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Knowledge of our past is our inheritance. What we do with that knowledge will shape our destinies...

Monday, April 1, 2013

Historical Tidbit: The Russian Grimm

Did you know...?

Alexei Mikhailovich
The father of Peter the Great of Russia was named Alexei Mikhailovich. He declared war on storytellers in 1649. According to him, storytellers destroyed souls with their "idle talk and merry-making and blasphemy." All skomorokhi (minstrels, peddlers, jesters, harlequins, and other tale spinners) were outlawed and/or banished.

Two hundred years later, the ban still hadn't been lifted. Aleksandr Afanas'ev--sometimes called Russia's answer to the Brothers Grimm--was denounced for "collecting stories." In his lifetime, Afanas'ev was a most prolific story collector. He published articles, compiled biographies, collected everything from pagan myths to children's tales, and put together the collection of fairy tales for which he is best known. 
Aleksandr Afanas'ev
The logic behind the denunciation was the following: "The legends published by Afanas'ev are thoroughly blasphemous and immoral. They offend pious sentiment and propriety. Religion must be safeguarded from such profanity."

Anyone curious as to Afanas'ev's reply?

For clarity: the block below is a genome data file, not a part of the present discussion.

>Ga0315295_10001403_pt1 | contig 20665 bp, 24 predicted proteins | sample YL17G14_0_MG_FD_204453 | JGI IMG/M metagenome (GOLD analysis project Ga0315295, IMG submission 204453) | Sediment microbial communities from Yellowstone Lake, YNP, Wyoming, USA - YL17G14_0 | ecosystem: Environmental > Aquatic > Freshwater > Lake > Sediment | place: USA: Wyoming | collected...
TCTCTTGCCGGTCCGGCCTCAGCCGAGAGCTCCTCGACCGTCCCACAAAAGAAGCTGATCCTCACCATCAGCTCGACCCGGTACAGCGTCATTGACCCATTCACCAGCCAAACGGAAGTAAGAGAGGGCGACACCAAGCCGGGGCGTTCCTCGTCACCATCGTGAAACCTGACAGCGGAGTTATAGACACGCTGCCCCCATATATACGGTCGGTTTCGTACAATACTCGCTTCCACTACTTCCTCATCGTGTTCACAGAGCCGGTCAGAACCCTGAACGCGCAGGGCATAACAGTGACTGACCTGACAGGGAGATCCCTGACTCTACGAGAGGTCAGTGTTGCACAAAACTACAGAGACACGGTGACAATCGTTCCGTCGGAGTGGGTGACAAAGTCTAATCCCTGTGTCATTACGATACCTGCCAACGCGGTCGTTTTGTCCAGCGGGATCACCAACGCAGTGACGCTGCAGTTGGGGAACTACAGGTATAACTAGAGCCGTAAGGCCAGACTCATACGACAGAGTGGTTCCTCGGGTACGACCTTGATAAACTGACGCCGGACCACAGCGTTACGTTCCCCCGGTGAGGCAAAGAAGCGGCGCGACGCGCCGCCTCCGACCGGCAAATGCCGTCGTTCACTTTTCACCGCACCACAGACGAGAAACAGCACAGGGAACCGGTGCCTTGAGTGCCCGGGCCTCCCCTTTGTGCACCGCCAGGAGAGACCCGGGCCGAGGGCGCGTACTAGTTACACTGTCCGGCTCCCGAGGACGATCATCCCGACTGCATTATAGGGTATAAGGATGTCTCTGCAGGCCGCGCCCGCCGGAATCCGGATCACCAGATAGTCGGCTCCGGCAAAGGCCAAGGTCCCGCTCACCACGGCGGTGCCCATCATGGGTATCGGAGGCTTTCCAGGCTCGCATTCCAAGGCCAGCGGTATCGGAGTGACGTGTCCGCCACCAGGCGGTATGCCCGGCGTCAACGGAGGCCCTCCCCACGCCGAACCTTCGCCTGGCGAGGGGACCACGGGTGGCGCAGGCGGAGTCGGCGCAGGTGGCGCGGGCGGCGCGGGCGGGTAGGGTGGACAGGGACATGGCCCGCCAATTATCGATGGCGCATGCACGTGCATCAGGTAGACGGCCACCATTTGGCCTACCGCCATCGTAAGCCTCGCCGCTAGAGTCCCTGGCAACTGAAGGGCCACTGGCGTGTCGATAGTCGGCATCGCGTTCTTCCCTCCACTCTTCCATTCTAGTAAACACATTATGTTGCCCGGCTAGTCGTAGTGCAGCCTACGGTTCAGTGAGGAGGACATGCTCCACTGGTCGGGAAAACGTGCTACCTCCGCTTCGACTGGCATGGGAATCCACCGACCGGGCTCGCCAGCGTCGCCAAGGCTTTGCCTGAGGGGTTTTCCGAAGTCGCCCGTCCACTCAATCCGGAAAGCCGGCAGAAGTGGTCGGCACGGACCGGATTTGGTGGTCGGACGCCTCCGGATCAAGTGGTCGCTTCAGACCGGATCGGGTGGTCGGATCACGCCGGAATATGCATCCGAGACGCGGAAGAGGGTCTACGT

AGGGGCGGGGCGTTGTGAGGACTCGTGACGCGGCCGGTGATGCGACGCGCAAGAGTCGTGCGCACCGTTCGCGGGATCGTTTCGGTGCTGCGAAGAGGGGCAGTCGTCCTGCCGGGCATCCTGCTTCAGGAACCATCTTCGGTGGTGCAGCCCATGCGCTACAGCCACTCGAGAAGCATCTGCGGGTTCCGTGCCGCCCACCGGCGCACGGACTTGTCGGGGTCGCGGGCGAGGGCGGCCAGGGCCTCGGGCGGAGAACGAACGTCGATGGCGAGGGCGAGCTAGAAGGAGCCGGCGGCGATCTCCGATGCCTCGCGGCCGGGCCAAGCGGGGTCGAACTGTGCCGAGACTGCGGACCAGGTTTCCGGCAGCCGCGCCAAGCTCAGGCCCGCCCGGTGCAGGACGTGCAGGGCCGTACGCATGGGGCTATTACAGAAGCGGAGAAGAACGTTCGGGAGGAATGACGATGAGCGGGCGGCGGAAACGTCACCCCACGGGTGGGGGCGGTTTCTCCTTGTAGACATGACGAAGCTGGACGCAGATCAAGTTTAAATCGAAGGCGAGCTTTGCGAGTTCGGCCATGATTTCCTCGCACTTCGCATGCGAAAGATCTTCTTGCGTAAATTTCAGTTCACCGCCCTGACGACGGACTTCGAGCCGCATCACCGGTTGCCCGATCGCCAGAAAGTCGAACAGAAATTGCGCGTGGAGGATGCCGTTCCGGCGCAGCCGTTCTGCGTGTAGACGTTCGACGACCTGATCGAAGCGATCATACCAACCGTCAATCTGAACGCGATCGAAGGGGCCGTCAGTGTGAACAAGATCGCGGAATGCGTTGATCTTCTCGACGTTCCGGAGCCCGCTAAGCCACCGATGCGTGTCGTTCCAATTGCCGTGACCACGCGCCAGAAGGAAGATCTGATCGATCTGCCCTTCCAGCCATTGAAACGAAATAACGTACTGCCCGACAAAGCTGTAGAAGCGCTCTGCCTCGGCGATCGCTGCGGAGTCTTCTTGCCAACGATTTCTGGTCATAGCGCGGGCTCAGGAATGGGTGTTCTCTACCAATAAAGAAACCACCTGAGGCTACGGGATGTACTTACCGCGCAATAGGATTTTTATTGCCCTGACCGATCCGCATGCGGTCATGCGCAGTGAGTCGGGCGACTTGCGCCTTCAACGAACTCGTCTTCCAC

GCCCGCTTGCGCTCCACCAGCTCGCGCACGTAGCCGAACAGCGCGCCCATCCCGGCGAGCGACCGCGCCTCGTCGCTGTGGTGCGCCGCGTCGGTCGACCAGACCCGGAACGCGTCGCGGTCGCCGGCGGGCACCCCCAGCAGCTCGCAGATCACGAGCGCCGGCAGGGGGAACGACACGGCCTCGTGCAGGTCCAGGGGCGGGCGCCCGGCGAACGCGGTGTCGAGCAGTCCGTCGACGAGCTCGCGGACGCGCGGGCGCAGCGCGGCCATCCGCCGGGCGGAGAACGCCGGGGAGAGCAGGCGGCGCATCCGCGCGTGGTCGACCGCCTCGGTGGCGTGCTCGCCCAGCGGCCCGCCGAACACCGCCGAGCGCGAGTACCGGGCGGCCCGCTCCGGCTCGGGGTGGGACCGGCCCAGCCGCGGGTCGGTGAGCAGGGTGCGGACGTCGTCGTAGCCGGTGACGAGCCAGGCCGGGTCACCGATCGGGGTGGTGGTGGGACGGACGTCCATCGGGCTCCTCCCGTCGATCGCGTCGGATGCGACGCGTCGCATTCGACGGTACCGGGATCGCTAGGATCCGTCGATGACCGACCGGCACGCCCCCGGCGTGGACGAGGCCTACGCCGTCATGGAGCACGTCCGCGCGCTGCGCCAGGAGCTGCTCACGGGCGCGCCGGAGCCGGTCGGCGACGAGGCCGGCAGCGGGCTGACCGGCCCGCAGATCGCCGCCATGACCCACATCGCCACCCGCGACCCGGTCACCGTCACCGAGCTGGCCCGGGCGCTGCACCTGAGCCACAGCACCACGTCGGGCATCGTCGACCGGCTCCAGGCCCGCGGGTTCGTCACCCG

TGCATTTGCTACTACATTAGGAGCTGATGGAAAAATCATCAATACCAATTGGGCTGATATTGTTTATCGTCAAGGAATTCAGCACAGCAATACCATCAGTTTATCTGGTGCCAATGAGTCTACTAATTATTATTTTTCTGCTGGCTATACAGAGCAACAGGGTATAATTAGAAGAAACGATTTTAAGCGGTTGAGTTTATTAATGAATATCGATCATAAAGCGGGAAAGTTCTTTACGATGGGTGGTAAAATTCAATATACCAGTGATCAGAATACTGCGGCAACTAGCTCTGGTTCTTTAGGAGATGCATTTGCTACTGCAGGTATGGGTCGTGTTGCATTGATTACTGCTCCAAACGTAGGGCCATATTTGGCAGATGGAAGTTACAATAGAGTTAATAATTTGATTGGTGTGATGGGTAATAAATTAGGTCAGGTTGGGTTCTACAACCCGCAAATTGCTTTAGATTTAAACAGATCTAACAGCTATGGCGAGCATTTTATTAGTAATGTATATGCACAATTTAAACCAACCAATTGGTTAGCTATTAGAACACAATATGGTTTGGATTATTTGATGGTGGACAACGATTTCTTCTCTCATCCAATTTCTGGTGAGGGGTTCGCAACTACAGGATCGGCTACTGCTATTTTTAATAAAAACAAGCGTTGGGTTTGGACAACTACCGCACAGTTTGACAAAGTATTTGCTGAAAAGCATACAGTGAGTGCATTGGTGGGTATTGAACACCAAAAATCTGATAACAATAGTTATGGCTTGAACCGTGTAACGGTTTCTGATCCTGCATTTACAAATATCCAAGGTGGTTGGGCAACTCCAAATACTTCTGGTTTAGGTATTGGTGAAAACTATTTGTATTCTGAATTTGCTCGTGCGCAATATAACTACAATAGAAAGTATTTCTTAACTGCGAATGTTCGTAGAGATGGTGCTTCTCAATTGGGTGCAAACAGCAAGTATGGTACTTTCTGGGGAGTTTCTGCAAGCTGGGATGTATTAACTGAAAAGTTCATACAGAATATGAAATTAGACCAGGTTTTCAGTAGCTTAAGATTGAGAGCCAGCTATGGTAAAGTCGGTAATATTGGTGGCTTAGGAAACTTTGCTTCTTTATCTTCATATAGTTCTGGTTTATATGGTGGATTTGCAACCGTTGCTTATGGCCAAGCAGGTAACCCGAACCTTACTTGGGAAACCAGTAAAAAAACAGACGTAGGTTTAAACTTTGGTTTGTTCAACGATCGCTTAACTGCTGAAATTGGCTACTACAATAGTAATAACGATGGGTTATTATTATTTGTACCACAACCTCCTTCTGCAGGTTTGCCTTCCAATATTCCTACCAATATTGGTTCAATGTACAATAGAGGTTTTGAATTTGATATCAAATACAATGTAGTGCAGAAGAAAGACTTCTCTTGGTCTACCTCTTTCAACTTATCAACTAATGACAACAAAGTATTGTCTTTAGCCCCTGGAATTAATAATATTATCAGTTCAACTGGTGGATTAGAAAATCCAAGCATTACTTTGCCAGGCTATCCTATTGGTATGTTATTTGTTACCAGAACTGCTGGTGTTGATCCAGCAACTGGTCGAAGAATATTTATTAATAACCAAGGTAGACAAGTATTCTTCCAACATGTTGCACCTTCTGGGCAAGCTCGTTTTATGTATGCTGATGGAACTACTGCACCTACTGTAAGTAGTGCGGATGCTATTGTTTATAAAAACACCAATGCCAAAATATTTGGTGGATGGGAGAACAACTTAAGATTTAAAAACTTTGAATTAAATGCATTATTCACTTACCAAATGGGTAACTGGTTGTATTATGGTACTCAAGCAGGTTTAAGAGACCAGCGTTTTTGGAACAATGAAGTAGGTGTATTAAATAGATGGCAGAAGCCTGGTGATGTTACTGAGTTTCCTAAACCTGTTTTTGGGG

The stories, he said, "contained 'a million times more morality, truth and human love' than the 'sanctimonious sermons' of his Holiness."

Oh snap!

But of course back then, no one--even awesome dudes like Afanas'ev--took on the church. His apartment was ransacked, he was dismissed from his post and then forced out of his home. He had to sell his beloved books in order to eat, and spent the last few months of his life in mundane clerical work for a Moscow court. He died of consumption at the age of 45.

(Source: Myths and Legends of Russia, Afanas'ev, Aleksandr, "Introduction," pg. iii)

Aren't you glad our society no longer frowns on the telling of stories? I often wonder why earlier societies--or at least the powers-that-were--did. I think it's because stories give people knowledge about the world and power in themselves. People who read a lot are more educated than non-readers by nature, and more prone to insurrection if they feel oppressed.

In the middle ages, the Church (Catholic and/or Greek Orthodox) and the monarchy were the only powers people were answerable to. Given that their power came from the ability to sway (i.e. control) the people, you can see why they wouldn't want 'stories' to circulate. I think we often take our freedom to be bookish for granted. We should always remember the ones who came before who were persecuted for doing the things we love the most.

What do you think? Does telling stories bring us power? And how? 


  1. Steep price to pay for standing by your words. He'll be this month's hero! I love your historic tidbits-- thank for sharing.

  2. All the world's a stage...adapted from a book, of course. :-)

  3. As a history fan, I thoroughly enjoyed reading this. Yes, stories are very important. I sure am glad I live during such times as ours, when stories are embraces not forwn upon.
    Hope to see more A to Z Challenge posts.
    Silvia @ Silv not frown uponia Writes